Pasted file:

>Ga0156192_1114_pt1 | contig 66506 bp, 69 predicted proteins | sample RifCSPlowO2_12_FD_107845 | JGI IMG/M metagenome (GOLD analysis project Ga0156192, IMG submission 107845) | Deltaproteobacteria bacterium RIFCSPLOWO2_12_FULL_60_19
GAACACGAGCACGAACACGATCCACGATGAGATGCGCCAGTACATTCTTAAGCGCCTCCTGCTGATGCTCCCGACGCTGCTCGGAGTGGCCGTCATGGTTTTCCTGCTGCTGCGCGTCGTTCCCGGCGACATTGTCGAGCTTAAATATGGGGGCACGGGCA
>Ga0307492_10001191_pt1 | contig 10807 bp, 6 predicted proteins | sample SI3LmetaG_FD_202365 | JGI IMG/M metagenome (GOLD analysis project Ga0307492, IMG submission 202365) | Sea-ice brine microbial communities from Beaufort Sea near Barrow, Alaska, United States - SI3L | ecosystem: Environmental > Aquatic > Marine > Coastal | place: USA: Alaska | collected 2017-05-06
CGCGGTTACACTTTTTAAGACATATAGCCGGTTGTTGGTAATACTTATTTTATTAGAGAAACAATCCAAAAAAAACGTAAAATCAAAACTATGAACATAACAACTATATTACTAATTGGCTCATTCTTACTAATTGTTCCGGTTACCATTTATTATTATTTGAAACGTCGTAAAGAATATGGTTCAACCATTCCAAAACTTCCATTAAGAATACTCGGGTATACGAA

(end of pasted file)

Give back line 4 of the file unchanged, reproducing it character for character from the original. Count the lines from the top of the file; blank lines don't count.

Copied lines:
CGCGGTTACACTTTTTAAGACATATAGCCGGTTGTTGGTAATACTTATTTTATTAGAGAAACAATCCAAAAAAAACGTAAAATCAAAACTATGAACATAACAACTATATTACTAATTGGCTCATTCTTACTAATTGTTCCGGTTACCATTTATTATTATTTGAAACGTCGTAAAGAATATGGTTCAACCATTCCAAAACTTCCATTAAGAATACTCGGGTATACGAA